3 San Diego Officials, Clubs Focus of FBI Raid

Times Staff Writer

FBI agents Wednesday raided the offices of three San Diego City Council members, along with strip clubs in San Diego and Las Vegas, in an apparent probe into allegations of improper campaign contributions.

The agents, working with San Diego police, carted records from the City Hall offices of council members Charles Lewis, Michael Zucchet and Ralph Inzunza. Officials also raided three strip clubs, seizing records and ordering noontime patrons out after taking names and checking identifications.

Newly appointed U.S. Atty. Carol C. Lam held a brief news conference Wednesday afternoon to confirm that City Hall search warrants had been served.

“No charges have been filed at this time,” Lam said. “Every effort will be made to conclude the investigation as expeditiously as possible.”


During the 2002 election campaign, opponents of Lewis had suggested that Cheetah strip-club owner Mike Galardi and his associates were making campaign contributions in hopes of getting city approval to open a new strip club.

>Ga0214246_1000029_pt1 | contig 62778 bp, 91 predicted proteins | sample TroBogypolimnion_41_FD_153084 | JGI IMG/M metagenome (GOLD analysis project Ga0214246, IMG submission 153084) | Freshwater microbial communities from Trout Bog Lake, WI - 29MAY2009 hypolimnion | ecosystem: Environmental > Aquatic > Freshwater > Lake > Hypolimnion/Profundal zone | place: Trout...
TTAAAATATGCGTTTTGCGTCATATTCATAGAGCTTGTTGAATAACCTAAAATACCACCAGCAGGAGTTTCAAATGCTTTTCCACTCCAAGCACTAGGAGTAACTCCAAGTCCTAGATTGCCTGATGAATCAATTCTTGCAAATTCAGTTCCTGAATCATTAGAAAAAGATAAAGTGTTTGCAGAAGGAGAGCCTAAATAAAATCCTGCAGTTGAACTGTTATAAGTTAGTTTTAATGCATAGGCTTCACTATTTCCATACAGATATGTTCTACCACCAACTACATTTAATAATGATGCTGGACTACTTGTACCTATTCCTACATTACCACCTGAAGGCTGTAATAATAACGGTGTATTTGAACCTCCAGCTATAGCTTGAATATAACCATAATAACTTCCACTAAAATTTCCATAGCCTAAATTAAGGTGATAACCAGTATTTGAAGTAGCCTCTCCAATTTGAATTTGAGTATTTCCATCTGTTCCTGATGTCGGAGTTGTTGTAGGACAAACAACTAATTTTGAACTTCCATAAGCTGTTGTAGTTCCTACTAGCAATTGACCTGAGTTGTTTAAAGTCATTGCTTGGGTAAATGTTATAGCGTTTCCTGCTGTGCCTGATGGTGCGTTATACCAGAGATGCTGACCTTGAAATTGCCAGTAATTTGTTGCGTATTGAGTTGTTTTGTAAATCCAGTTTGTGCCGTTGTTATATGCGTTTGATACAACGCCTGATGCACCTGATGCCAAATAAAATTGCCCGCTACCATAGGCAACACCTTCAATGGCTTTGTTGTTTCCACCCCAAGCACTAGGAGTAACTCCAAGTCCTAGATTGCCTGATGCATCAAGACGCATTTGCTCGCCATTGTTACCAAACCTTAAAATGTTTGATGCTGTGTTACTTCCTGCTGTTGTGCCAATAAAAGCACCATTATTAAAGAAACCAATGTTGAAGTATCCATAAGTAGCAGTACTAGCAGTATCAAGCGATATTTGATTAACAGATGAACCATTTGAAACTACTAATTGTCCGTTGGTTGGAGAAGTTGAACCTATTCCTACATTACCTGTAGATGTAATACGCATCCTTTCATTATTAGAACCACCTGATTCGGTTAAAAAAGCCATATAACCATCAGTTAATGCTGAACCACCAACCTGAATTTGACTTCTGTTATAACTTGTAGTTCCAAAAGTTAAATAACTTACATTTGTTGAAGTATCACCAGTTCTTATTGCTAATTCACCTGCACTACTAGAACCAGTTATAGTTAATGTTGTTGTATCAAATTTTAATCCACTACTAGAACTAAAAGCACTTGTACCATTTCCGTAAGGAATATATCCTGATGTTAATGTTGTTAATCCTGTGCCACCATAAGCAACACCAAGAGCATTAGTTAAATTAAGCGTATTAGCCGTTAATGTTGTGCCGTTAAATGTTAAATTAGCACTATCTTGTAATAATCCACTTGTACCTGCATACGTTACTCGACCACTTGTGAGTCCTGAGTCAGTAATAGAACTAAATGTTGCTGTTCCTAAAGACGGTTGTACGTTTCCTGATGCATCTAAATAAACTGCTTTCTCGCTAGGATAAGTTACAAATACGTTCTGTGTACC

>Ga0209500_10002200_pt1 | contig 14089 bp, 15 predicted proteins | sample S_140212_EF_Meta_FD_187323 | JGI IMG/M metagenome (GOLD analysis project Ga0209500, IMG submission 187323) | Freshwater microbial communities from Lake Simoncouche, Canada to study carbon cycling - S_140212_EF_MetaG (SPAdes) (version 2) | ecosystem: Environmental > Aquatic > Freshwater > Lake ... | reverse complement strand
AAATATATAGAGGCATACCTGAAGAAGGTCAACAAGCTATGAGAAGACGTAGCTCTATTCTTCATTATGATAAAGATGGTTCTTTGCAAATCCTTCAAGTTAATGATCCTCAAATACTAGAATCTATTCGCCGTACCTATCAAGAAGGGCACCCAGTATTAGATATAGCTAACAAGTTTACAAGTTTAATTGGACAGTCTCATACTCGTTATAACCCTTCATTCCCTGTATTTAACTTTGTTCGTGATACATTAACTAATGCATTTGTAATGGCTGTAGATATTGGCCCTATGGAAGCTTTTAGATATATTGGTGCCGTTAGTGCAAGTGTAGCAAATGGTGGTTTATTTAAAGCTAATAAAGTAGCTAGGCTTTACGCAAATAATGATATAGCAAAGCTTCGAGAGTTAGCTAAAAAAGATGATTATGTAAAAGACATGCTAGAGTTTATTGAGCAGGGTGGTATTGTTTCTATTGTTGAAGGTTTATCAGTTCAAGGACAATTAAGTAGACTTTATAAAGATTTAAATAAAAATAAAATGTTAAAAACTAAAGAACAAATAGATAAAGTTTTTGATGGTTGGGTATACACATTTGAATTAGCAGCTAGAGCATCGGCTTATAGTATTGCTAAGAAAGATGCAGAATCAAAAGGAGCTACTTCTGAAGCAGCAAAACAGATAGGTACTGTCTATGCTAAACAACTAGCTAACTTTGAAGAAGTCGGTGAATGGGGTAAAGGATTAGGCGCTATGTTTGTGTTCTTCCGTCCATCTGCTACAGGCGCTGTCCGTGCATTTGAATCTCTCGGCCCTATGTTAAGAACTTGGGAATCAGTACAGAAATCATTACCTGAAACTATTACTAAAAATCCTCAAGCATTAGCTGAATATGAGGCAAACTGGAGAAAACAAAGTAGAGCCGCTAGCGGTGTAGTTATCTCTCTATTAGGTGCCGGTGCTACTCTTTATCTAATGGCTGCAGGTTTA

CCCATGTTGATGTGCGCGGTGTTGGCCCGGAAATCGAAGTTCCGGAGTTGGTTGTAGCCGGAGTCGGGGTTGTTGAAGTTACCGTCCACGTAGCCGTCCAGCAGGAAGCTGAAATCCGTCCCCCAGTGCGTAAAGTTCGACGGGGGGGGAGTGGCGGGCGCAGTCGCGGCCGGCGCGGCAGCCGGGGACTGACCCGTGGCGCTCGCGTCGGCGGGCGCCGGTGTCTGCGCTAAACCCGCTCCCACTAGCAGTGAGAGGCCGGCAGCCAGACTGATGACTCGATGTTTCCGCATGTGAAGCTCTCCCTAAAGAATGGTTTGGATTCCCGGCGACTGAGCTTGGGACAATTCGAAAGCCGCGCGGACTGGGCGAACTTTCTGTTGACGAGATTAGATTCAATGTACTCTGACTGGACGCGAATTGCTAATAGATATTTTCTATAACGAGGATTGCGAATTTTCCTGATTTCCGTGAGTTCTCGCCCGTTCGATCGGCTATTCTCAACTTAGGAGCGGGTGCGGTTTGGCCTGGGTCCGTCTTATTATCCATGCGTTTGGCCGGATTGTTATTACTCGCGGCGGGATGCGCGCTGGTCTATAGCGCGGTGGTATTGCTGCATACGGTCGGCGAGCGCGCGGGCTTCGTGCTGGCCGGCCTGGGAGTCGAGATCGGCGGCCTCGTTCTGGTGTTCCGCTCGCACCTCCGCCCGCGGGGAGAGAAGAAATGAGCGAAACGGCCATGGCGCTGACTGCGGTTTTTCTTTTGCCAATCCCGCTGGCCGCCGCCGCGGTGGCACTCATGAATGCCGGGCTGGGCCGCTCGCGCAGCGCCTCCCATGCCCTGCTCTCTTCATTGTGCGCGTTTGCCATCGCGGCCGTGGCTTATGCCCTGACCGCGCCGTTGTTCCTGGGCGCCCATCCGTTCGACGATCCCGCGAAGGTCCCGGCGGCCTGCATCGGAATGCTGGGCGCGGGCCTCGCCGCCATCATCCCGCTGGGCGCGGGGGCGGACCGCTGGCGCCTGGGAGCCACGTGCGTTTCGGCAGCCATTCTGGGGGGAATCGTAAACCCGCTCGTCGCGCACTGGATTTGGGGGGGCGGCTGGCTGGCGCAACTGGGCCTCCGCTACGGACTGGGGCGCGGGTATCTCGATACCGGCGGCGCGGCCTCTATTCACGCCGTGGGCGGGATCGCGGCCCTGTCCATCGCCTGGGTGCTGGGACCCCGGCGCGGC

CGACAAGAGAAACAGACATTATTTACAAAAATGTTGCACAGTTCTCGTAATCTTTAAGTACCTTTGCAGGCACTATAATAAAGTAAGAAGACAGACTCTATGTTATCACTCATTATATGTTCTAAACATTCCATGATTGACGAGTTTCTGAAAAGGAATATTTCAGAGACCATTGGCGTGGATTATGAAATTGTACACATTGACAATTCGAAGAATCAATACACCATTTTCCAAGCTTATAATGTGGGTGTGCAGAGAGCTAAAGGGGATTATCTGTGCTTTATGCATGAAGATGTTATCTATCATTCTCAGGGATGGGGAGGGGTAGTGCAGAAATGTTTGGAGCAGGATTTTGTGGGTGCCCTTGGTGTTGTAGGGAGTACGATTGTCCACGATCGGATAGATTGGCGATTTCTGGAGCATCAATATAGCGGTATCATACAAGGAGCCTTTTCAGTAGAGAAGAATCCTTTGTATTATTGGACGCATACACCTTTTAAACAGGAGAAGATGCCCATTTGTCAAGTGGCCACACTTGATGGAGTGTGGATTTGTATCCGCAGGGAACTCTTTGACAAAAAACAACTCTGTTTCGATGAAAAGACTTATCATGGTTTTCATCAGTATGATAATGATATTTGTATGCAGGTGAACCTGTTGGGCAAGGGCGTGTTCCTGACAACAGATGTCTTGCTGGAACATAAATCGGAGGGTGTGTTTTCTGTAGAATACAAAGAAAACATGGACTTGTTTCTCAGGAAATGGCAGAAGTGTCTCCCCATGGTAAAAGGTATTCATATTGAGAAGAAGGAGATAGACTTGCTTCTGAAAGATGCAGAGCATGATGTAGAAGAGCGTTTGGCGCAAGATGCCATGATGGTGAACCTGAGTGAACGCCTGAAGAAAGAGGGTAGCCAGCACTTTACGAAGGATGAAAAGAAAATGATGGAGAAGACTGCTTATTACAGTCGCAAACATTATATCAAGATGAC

The FBI also raided two other clubs -- Cheetah’s and Jaguars -- owned by Galardi in Las Vegas.

City Hall officials said Galardi has not sought approval for a second club in San Diego since the 2002 election.

After meeting with Lam, a grim-faced Mayor Dick Murphy, a former Superior Court judge, held a news conference to announce that his office is not a target of the investigation.


During their election campaigns, Lewis received about $2,000 from Galardi and others associated with Cheetah’s, and Inzunza about $1,500.

Both resisted calls from opponents to return the money and renounce the support.

Zucchet and Inzunza were unavailable for comment. But Lewis, a City Council aide before being elected last year, told reporters, “I intend to fully cooperate with whatever they want to know.”

Inzunza was also a council aide before being elected in 2001.


Zucchet was director of governmental affairs for the firefighters’ union before his election last year.

At a Las Vegas club, one dancer told a television station that agents “came in with their guns and told us to put our hands up.”

At Cheetah’s in San Diego, some patrons covered their faces as they dashed for their cars as television crews descended on the parking lot of the club, located in a strip mall in the Kearny Mesa neighborhood.